Military Map of Philadelphia, 1861-1865
Important buildings and sites are keyed by numbers to the map. A triangle incased in a black square indicates cavalries and regiments. The letter H incased in a black square indicates a hospital. The letter F incased in a black square indicates a fort.
One of the prints found in the series titled "Old Philadelphia: artistic reproductions from drawings" by Frank H. Taylor. Link to site with detailed information on the print series: http://www.brynmawr.edu/iconog/fht/fht1.html
Below are excerpts from “Civil War Philadelphia” By Anthony Waskie , "Civil War News: For People With An Active Interest in the Civil War Today", August 2007
Philadelphia, birthplace of the Nation, is often noted as a shrine of the Revolutionary War, first capital of the Republic, and the colonial city of William Penn. Few realize however, that the city played a most significant and vital role in the American Civil War, earning it the title of "Arsenal of the North."
The might of the city's manufacturing base and heavy industries fired by anthracite coal created the iron and steel that produced weapons, ordnance, locomotives and rails that served the war effort. Uniforms, blankets and woolens, leather products, ambulances and other military supplies that brought ultimate victory were also manufactured here. Some would even say that the locomotives produced by Matthias Baldwin alone were indispensable to victory.
At the outbreak of hostilities in 1861, Philadelphia was the second largest city in the country and the closest urban center to the war front. As a major transportation hub, manufacturing center, and site of the finest civilian hospitals and medical schools in the nation, and later in the war the largest military hospitals, the city was destined to become crucial to the war effort.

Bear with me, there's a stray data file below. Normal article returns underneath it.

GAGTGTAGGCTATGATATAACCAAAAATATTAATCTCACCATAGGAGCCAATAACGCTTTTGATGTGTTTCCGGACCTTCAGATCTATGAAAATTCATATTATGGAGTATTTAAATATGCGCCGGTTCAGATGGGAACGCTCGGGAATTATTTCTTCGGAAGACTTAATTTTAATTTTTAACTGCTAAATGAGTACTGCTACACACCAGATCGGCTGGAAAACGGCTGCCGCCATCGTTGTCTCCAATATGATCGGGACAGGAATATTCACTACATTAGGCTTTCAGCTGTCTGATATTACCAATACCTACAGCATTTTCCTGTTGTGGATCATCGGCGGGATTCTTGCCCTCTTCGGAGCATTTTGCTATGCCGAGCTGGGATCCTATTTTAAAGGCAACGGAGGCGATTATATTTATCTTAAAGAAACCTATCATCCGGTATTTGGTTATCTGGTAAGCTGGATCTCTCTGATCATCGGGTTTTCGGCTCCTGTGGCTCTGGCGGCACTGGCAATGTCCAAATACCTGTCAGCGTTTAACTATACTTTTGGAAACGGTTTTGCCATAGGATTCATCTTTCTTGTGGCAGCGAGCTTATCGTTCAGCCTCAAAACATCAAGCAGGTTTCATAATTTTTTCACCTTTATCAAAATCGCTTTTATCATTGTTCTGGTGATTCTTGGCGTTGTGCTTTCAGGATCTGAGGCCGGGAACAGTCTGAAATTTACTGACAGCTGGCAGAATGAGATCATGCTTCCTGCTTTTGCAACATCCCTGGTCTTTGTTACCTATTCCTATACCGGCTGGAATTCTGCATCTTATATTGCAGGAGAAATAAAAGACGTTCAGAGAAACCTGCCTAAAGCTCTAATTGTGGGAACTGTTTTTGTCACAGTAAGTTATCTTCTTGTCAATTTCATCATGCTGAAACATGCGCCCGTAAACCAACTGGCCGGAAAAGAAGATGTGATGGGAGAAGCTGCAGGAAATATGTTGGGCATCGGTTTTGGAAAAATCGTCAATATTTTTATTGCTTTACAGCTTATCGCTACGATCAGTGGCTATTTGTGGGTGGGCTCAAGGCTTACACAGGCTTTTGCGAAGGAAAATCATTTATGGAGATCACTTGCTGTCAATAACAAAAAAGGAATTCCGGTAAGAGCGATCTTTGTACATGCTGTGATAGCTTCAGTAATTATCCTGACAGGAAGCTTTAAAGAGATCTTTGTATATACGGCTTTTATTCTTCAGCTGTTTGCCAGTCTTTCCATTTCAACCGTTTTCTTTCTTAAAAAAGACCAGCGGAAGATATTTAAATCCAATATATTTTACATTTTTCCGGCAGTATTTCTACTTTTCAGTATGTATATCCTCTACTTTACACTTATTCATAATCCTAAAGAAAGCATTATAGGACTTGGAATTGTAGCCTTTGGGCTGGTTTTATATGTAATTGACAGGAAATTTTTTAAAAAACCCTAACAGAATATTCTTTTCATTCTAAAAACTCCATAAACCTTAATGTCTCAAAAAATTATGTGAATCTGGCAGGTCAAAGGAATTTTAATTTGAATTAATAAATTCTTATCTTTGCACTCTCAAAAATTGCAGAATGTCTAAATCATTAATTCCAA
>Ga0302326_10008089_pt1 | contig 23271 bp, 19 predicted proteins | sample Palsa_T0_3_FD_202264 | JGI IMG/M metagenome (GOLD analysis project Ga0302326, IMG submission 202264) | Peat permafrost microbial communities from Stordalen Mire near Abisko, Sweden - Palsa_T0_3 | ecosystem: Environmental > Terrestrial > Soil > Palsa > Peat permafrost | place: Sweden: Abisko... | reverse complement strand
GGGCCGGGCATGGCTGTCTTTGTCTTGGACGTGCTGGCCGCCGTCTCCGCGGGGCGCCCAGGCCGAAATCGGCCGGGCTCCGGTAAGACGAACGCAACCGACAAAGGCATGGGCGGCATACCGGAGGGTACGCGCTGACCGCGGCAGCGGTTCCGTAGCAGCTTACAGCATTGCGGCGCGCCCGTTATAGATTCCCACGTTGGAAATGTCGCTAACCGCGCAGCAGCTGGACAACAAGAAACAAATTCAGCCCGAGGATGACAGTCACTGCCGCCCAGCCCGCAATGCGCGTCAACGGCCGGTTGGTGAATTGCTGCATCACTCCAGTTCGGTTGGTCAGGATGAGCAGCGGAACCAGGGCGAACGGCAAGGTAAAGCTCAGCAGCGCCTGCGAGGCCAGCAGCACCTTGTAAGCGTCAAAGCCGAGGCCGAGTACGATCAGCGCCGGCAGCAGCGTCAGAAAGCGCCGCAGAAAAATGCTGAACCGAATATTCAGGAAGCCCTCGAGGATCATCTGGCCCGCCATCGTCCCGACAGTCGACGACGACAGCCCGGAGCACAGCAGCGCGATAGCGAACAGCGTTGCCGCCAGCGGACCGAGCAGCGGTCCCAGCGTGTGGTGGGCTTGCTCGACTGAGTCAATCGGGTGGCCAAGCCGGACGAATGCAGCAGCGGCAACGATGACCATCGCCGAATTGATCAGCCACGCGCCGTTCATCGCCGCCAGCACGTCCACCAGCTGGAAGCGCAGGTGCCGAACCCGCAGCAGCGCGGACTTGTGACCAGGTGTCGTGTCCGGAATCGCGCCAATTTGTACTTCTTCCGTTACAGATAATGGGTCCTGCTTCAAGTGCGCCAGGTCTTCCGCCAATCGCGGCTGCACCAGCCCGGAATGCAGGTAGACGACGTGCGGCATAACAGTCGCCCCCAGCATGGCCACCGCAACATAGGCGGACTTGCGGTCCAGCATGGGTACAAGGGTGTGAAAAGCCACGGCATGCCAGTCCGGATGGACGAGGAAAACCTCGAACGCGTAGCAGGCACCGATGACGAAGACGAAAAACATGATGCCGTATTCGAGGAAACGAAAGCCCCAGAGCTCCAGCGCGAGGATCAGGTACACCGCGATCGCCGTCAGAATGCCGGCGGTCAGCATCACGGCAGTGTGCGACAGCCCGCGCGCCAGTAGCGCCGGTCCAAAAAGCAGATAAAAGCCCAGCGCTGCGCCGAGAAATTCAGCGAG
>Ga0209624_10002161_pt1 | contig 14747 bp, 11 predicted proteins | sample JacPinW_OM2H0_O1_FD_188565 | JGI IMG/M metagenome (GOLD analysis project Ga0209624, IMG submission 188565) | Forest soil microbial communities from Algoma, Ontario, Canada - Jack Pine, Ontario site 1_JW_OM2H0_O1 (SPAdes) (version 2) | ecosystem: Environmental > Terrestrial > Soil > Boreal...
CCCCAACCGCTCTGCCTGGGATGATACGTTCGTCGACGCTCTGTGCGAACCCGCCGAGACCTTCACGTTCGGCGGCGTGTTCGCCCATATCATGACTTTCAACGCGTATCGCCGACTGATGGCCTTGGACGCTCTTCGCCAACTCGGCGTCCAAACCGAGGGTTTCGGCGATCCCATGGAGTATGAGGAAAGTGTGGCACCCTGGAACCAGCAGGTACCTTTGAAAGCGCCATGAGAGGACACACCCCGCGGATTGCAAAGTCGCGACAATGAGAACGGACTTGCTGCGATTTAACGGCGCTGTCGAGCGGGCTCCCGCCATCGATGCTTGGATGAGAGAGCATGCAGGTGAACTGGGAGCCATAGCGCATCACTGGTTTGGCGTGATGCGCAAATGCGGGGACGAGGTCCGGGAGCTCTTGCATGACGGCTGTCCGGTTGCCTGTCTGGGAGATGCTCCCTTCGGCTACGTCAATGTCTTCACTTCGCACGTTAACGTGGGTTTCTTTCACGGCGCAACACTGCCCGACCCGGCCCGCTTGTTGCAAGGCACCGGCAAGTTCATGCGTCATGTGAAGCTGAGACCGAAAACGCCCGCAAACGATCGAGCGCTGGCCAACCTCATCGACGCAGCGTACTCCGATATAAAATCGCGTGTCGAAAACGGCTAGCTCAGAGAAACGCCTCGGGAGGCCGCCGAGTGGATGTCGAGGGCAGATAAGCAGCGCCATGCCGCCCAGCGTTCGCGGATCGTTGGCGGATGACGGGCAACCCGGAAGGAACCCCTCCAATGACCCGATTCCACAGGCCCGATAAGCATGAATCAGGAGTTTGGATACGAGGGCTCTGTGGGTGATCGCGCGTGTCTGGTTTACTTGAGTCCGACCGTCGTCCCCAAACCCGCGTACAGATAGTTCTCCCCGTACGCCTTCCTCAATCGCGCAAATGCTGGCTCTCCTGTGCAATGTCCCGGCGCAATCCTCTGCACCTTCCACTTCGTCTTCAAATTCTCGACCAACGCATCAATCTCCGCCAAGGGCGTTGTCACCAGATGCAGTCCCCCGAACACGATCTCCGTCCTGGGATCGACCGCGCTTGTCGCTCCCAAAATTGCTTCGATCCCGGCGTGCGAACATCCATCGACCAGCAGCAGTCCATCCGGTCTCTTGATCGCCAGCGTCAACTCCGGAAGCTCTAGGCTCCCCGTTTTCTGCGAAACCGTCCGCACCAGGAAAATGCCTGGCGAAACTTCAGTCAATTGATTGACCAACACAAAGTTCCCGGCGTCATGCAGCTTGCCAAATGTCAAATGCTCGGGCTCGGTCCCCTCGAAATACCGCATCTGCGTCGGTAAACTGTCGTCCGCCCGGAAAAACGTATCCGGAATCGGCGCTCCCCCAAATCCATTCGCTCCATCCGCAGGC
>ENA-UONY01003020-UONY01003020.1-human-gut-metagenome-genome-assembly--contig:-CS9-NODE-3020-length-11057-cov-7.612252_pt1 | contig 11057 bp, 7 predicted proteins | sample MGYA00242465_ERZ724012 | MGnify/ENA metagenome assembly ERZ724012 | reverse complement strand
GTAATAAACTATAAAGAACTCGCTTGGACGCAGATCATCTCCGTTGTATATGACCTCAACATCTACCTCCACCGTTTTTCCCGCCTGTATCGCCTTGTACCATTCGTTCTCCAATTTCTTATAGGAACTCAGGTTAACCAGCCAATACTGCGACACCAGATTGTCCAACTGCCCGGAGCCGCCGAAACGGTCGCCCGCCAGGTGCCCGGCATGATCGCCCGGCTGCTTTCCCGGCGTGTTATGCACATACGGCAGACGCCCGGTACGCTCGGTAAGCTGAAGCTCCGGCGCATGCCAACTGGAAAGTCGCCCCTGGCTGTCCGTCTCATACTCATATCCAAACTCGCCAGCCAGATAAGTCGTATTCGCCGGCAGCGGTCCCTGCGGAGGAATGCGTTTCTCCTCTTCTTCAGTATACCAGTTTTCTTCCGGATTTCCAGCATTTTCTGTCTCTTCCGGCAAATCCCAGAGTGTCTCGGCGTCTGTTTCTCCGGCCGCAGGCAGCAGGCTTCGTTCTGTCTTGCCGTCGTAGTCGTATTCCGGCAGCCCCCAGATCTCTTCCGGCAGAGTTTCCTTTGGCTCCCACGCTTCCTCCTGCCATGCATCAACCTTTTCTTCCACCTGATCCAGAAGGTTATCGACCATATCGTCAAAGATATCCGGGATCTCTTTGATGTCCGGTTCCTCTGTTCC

Civic associations such as the Union League, Sanitary Commission, Christian Commission and its Great Central Fair, made heroic efforts to support the soldiery at home and at the front.
Philadelphia had always been home to the largest free Black community in the North. It was a center of Abolitionism, a safe haven and support for the Underground RR and a destination for fugitive slaves. After War Department authorization, large numbers of "Colored" Troops (as they were then known) were recruited from Philadelphia and vicinity and trained at nearby Camp William Penn.
By war's end over 12,000 African-American soldiers had been sent to the war front, proving their valor and courage in battle and contributing greatly to winning the war, and succeeding in emancipating their Southern brethren in bondage.
Philadelphia had one of the largest and oldest navy yards in the country, as well as many private ship yards. In addition to building many fine warships for naval service, the city was also home to several major military facilities, including armories and arsenals.
Anthony "Andy" Waskie, Ph.D., is a professor at Temple University and Co-Director of its Civil War & Emancipation Studies. He is President of the General Meade Society of Philadelphia and a officer or board member of several of the groups mentioned in his column, as well as a published author, researcher and historian. He may be reached at awaski01@TEMPLE.EDU
To link to the article: http://www.civilwarnews.com/preservation/pres_waskie.htm
Title: Military Map of Philadelphia, 1861-1865
Drawn by Frank H. TaylorView full details.